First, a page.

It’s more than just flick a switch!
By Joe Scholz and Chris Horan
Following advice from SafeWork Australia and the World Health Organisation (WHO), office buildings are adjusting their air conditioning systems to allow for more outside air to flow to reduce the spread of COVID-19.
We took a closer look at one major office tower to help them implement this change. The result, well, there’s a lot more to it than flicking a switch!
The reason we became involved in this project was that a significant tenant, who is a global organisation with offices around the world, was seeking the maximum possible ventilation of outside air as a precautionary response to the threat of COVID-19.
While this sounds easy, the first challenge emerged - thermal comfort. Occupants were reporting persistent cool conditions in the mornings as the air conditioning struggled to warm large volumes of cool outside air.
This situation was exacerbated by the fact that most occupants were working from home and therefore the usually dense population of workers and their warm computers was not present.
This immediate problem flagged the future concern of carbon emissions - the additional energy required to warm all of the additional cool outside air would likely become even more of a problem when the situation was reversed and the system would need to cool very warm outside air over a long hot summer.
Our first consideration was calculating the ventilation required to well and truly dilute any pollutants, like virus particles. How much more ventilation than normal is enough to achieve this?
The maximum possible ventilation might imply running full outside air from the early hours of the morning.
We considered that a number of factors might allow a step back from this:
Working a Solution
AS1668 (2012) The use of ventilation and air conditioning in buildings - Mechanical ventilation in buildings, sets minimum outside air ventilation at the rate of 7.5 litres/second/person, with adequate filtration.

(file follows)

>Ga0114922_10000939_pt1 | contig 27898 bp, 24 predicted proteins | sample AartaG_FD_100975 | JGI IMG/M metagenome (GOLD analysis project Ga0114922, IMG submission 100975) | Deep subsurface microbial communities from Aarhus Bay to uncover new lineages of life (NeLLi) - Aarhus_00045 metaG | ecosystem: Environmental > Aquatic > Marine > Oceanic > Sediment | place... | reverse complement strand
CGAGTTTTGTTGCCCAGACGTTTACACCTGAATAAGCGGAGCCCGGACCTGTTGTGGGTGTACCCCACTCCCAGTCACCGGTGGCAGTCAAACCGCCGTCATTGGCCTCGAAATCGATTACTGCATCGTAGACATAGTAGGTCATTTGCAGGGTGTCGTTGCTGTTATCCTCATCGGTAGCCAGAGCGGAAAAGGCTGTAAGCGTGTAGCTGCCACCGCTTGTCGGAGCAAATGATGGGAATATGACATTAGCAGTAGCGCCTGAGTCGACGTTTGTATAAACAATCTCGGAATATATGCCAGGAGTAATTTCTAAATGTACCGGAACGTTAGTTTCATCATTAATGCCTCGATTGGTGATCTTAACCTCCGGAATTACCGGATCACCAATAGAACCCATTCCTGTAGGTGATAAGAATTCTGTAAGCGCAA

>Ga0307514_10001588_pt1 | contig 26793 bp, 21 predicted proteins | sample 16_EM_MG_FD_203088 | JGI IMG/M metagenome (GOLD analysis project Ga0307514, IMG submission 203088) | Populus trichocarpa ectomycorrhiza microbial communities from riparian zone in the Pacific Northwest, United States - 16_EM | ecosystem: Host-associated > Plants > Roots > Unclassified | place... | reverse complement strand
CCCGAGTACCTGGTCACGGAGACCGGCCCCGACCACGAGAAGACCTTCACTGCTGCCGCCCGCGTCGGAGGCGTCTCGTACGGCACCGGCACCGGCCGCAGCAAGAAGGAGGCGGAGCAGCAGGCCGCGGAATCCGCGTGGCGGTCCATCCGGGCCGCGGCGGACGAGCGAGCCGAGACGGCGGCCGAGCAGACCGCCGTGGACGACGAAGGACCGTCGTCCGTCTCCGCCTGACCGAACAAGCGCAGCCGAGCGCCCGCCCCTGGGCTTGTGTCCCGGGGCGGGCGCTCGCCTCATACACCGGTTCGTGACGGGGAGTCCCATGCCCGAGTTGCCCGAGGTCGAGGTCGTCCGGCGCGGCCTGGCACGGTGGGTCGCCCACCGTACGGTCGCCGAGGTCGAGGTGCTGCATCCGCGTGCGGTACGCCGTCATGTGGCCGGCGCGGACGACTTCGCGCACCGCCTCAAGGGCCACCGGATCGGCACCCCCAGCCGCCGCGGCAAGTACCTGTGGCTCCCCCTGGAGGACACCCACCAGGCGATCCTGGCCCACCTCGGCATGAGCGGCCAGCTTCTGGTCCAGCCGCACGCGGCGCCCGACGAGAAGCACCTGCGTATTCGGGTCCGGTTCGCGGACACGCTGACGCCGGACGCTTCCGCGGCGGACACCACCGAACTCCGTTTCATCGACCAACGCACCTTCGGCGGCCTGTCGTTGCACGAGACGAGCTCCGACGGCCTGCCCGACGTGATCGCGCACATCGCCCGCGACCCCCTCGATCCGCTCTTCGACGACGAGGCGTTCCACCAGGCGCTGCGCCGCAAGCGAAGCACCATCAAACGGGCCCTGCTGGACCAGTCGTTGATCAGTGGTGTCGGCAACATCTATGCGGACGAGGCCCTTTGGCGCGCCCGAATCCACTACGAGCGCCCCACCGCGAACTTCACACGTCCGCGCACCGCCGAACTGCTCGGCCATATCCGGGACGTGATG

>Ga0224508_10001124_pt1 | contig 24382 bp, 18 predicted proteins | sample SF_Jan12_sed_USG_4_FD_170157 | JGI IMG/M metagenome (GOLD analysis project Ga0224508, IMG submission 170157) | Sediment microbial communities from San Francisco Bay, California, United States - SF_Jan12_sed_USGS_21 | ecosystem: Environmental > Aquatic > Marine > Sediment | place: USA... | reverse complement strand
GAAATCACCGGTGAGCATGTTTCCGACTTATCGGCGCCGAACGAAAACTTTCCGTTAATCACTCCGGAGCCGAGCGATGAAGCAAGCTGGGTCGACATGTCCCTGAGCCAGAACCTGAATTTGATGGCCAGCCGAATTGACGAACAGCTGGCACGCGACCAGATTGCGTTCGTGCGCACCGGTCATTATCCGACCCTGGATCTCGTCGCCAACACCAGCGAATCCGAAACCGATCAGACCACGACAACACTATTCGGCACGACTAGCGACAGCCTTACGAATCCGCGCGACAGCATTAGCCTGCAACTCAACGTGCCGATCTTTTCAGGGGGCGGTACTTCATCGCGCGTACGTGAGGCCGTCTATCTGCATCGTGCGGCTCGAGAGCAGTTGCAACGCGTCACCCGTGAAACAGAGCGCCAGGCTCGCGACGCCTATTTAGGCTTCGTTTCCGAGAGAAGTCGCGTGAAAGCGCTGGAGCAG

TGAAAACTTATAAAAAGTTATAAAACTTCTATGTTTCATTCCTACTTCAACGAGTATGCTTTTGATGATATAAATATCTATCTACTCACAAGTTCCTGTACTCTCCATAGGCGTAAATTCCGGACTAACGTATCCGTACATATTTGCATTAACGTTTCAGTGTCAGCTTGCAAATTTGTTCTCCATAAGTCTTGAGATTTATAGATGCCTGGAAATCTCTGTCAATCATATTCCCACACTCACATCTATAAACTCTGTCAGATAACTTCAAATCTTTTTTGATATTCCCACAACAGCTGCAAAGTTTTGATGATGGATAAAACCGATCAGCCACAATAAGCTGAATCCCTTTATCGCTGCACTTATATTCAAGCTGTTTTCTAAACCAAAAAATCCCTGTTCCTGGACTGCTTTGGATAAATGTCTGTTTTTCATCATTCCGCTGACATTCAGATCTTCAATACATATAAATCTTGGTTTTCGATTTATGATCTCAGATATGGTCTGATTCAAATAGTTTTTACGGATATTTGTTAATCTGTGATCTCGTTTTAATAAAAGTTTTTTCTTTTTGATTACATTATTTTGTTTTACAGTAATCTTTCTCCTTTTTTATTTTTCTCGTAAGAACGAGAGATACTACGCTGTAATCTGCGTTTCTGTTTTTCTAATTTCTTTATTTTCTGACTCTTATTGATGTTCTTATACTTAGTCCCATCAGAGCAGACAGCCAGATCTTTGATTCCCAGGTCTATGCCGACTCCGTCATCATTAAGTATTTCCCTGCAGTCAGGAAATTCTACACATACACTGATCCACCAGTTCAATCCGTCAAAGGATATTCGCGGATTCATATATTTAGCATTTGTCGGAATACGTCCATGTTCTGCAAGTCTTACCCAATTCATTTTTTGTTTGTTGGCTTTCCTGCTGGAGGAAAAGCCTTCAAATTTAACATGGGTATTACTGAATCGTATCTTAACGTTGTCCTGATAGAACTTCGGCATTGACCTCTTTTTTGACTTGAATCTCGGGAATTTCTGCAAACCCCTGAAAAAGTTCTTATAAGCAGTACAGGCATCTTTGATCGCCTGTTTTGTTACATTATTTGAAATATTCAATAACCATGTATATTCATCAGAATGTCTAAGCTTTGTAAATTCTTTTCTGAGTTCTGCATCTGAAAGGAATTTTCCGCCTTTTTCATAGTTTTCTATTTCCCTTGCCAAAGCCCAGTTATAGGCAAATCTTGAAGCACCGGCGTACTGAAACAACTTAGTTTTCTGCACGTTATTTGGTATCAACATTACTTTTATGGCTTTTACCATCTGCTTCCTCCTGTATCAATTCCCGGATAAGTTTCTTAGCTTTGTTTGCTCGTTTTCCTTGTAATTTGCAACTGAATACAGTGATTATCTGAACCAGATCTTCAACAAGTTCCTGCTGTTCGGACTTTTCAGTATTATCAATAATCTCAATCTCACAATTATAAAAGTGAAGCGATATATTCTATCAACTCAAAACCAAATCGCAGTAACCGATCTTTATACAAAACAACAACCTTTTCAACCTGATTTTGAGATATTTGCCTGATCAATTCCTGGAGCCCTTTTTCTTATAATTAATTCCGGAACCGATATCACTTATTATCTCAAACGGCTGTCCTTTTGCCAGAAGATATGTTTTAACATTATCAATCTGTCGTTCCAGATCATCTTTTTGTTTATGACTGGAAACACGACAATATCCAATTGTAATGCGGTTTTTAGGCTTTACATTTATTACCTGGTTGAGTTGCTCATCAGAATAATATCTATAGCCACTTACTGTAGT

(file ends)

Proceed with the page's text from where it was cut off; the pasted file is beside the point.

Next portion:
In the particular case of this building, we considered a minimum target of 2 or 2.5 x this minimum standard would be appropriate.
That is to say that this is a minimum and the observed level should be on average above this, say 3x or 22.5 L/s/person.
This may not be appropriate to all buildings and would vary with the persistence of community spread of the virus.
Over the course of several days we undertook continuous monitoring of outside air flows and reviewed CO2 base building monitoring to verify our calculations.
Due to the lack of real-time tenant occupant data, occupancy rates were estimated from the tenancy design, and as such were likely higher than actual due to the lower occupation as a result of work-from-home policies currently in place. This resulted in a conservative estimate of outside air delivered.
We also discovered a small glitch in the Building Management System control of a certain set of dampers not behaving as expected.
For the present, our investigation has assured the building manager that actual outside air ventilation is a generous multiple of Australian Standards, with detailed sample evidence across the 24-hour clock over several days.
We continue to monitor peer reviewed studies evaluating ventilation impact on COVID infection rates. As more data comes in from this and other buildings around the country, and we refine our applied methodology, we anticipate rules of thumb emerging to balance increased ventilation with energy usage and thermal comfort.
We continue to emphasise that every building’s situation will be different.
For more information or to ask the authors of this article a question, please contact us here.
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